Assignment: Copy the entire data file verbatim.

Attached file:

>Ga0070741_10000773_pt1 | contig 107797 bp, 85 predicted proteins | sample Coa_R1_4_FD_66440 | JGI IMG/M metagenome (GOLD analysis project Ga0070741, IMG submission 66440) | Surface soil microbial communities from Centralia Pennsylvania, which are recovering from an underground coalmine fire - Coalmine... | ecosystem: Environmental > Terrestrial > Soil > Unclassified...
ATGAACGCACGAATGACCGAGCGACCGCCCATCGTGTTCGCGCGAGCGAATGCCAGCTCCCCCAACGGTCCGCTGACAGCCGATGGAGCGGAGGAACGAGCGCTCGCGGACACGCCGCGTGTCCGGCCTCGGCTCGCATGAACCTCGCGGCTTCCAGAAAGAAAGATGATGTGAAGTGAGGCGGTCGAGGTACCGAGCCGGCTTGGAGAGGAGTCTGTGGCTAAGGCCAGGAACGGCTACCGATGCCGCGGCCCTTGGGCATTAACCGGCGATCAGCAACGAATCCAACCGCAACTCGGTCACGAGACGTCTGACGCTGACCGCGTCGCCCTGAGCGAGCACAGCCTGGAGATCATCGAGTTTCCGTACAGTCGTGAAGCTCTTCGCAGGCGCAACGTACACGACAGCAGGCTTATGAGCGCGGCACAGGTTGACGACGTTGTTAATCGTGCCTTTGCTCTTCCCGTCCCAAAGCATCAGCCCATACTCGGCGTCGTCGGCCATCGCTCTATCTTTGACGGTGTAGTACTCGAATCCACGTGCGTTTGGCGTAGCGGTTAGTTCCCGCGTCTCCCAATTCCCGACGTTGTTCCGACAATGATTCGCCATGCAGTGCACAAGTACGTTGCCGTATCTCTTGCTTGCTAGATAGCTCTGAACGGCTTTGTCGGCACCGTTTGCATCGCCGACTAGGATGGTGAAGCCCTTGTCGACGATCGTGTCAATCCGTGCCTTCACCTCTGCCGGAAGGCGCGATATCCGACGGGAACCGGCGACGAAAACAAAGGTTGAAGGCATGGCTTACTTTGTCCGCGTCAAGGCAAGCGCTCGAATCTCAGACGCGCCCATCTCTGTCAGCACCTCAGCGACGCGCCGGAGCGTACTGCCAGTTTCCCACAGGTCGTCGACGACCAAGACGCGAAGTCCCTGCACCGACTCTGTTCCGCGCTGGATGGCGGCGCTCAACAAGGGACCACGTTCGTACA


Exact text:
>Ga0070741_10000773_pt1 | contig 107797 bp, 85 predicted proteins | sample Coa_R1_4_FD_66440 | JGI IMG/M metagenome (GOLD analysis project Ga0070741, IMG submission 66440) | Surface soil microbial communities from Centralia Pennsylvania, which are recovering from an underground coalmine fire - Coalmine... | ecosystem: Environmental > Terrestrial > Soil > Unclassified...
ATGAACGCACGAATGACCGAGCGACCGCCCATCGTGTTCGCGCGAGCGAATGCCAGCTCCCCCAACGGTCCGCTGACAGCCGATGGAGCGGAGGAACGAGCGCTCGCGGACACGCCGCGTGTCCGGCCTCGGCTCGCATGAACCTCGCGGCTTCCAGAAAGAAAGATGATGTGAAGTGAGGCGGTCGAGGTACCGAGCCGGCTTGGAGAGGAGTCTGTGGCTAAGGCCAGGAACGGCTACCGATGCCGCGGCCCTTGGGCATTAACCGGCGATCAGCAACGAATCCAACCGCAACTCGGTCACGAGACGTCTGACGCTGACCGCGTCGCCCTGAGCGAGCACAGCCTGGAGATCATCGAGTTTCCGTACAGTCGTGAAGCTCTTCGCAGGCGCAACGTACACGACAGCAGGCTTATGAGCGCGGCACAGGTTGACGACGTTGTTAATCGTGCCTTTGCTCTTCCCGTCCCAAAGCATCAGCCCATACTCGGCGTCGTCGGCCATCGCTCTATCTTTGACGGTGTAGTACTCGAATCCACGTGCGTTTGGCGTAGCGGTTAGTTCCCGCGTCTCCCAATTCCCGACGTTGTTCCGACAATGATTCGCCATGCAGTGCACAAGTACGTTGCCGTATCTCTTGCTTGCTAGATAGCTCTGAACGGCTTTGTCGGCACCGTTTGCATCGCCGACTAGGATGGTGAAGCCCTTGTCGACGATCGTGTCAATCCGTGCCTTCACCTCTGCCGGAAGGCGCGATATCCGACGGGAACCGGCGACGAAAACAAAGGTTGAAGGCATGGCTTACTTTGTCCGCGTCAAGGCAAGCGCTCGAATCTCAGACGCGCCCATCTCTGTCAGCACCTCAGCGACGCGCCGGAGCGTACTGCCAGTTTCCCACAGGTCGTCGACGACCAAGACGCGAAGTCCCTGCACCGACTCTGTTCCGCGCTGGATGGCGGCGCTCAACAAGGGACCACGTTCGTACA